A new study of a 1788 portrait of pioneering chemist Antoine Lavoisier, discoverer of oxygen, and his wife Marie Anne by Jacques-Louis David has revealed a full underpainting that depicted the couple as wealthy consumers of luxury goods, not the icons of science and progress presented in the finished work.
At 8.5 feet wide and 6.4 feet high, the portrait is monumental in size, a format that for portraits had been the province solely of royal sitters. Antoine and Marie-Anne Lavoisier are depicted in fashionable, but simple, attire — him in the habit noir reserved for men in the professions, her in a chemise a la reine, a white muslin gown with a colorful sash popularized by Marie Antoinette in the 1780s during her Petit Trianon I’m-just-a-simple-shepherdess roleplay phase. Madame Lavoisier is standing, Lavoisier seated but with his well-turned leg extended under the table. A jumble of scientific instruments crowd the table and floor. This was the portraiture tradition of the late Ancient Régime reconfigured for the Age of Revolution, celebrating Enlightenment ideals over divine right, science and invention over noble lineage.
The oil-on-canvas painting, now in the collection of the Metropolitan Museum of Art, was studied with infrared reflectography (IRR), macro X-ray fluorescence (MA-XRF) mapping, microanalysis of paint samples and optical microscopy. This is the first imaging and chemical analysis of the portrait since it was painted, and the first published technical study of any Jacques-Louis David. IRR spotted some shadowy shapes under the current portrait layer, but it was MA-XRF that revealed there was a previous version of the painting underneath, a version that completely upends the standard interpretation of this landmark work.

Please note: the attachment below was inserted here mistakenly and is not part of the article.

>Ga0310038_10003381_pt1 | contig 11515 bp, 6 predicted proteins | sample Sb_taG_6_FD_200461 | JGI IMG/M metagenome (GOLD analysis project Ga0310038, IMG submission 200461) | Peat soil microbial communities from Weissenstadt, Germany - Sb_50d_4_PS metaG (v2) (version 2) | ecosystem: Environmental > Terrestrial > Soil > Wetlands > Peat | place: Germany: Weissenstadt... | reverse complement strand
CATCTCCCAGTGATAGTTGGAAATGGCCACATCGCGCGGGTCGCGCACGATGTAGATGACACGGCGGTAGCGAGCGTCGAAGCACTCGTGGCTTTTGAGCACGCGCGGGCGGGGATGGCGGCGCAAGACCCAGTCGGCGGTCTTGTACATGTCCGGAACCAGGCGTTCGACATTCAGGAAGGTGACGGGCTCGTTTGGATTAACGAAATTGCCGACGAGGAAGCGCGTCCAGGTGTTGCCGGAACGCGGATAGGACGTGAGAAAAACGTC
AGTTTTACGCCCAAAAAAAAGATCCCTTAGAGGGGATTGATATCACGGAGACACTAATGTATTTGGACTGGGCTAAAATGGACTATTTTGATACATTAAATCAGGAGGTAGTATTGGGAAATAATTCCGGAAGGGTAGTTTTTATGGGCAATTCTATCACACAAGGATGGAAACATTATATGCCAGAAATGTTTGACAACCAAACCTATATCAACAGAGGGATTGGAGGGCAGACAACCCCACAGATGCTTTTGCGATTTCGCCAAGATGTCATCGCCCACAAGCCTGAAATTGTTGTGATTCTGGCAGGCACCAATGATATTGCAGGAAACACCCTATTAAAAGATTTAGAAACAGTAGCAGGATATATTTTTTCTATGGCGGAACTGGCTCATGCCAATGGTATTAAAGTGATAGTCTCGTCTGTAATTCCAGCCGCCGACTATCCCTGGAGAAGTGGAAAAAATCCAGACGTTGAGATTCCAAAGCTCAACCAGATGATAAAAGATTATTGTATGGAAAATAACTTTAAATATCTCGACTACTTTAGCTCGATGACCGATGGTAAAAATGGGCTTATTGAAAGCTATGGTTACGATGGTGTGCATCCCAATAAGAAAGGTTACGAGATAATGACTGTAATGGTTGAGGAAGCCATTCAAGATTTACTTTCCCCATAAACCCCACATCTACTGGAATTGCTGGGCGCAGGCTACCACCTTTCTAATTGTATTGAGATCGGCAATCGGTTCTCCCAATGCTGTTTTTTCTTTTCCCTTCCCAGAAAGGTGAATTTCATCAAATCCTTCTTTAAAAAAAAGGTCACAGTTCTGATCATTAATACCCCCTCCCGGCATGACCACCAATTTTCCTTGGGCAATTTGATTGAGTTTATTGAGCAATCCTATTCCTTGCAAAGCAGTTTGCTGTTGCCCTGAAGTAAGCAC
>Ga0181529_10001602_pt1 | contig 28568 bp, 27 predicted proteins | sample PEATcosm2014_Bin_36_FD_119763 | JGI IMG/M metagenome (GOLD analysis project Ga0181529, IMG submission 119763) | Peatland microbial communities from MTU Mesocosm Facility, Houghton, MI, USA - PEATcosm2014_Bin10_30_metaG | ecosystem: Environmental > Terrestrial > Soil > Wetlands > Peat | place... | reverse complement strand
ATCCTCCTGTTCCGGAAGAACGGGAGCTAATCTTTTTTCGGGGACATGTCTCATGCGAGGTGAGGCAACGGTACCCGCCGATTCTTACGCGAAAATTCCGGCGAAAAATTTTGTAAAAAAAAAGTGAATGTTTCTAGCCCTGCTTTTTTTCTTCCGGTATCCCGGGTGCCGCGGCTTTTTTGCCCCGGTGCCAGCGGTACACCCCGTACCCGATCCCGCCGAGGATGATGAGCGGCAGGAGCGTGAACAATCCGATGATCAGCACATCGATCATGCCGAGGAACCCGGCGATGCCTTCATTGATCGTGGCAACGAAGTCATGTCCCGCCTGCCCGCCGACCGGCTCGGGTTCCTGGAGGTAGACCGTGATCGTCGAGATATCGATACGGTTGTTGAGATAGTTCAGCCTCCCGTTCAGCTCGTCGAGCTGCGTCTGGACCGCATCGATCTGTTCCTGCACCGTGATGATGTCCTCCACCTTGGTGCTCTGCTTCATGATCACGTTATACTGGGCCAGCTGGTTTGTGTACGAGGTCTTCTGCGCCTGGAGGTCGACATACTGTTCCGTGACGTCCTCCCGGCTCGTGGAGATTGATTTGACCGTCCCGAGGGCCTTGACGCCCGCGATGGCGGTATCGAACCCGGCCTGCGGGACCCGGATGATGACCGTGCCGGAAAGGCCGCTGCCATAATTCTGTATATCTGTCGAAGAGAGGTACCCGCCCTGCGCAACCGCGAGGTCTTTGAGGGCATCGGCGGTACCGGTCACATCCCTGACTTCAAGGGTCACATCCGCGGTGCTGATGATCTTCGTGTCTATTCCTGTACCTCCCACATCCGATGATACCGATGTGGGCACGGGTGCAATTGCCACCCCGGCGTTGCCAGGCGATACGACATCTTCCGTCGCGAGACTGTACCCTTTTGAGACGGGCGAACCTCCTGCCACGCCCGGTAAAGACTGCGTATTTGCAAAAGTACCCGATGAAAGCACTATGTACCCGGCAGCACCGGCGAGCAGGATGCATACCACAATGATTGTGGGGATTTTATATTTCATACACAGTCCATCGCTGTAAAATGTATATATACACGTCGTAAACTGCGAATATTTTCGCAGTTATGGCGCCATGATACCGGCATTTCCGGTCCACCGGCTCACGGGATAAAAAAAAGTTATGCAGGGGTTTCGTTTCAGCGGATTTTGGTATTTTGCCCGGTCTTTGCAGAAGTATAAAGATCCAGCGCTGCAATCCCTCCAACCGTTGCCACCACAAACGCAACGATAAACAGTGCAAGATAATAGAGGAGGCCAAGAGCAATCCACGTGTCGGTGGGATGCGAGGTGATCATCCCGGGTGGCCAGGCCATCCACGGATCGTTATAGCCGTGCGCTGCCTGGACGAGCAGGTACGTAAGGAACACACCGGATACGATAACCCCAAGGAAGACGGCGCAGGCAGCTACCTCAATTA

Instead of the sober neoclassical grey walls in the background, the original portrait featured floor-to-ceiling bookshelves filled with matching volumes. Lavoisier’s habit noir is draped with a red mantle. His desk is richly decorated with an ormulu relief and scrolls of paper spread over the top instead of the laboratory equipment. Madame Lavoisier is wearing an obnoxiously large hat wrapped in ribbons and artificial flowers with a giant plume sprouting from the top of it.
This is a scene of an affluent couple aspiring to the trappings and standing of the societal elite. It is Lavoisier the tax collector, the day job that financed his experiments and that would ultimately condemn him to the guillotine in 1794. It’s likely that the rapidly shifting political situation in France played a part in this radical change to the portrait, but it may also have been a stylistic choice, a key transition in portraiture from the late Ancien Régime roccoco to the neoclassical style that David had already presented to enormous acclaim in historical subjects like the Oath of the Horatii (1784).
David’s skills were made evident not only in how he built these and other paint passages, but also in how he concealed fully painted features in the early composition leaving so few clues behind by carefully choosing the components of the paint mixtures to ensure full coverage with thin applications. […]
David’s portrait of Antoine Lavoisier and his wife Marie-Anne Pierrette Paulze is a work that responded to the quickly changing historical circumstance in which the artist and his sitters found themselves on the brink of the French Revolution. Although Madame Lavoisier survived the reign of terror, Lavoisier’s genius did not save him from the guillotine in 1794, only 6 years after the completion of the portrait. Beyond deepening our understanding of the Lavoisiers’ shifting social identity, these findings also reframe an artist as he embraced and helped formulate French neoclassicism.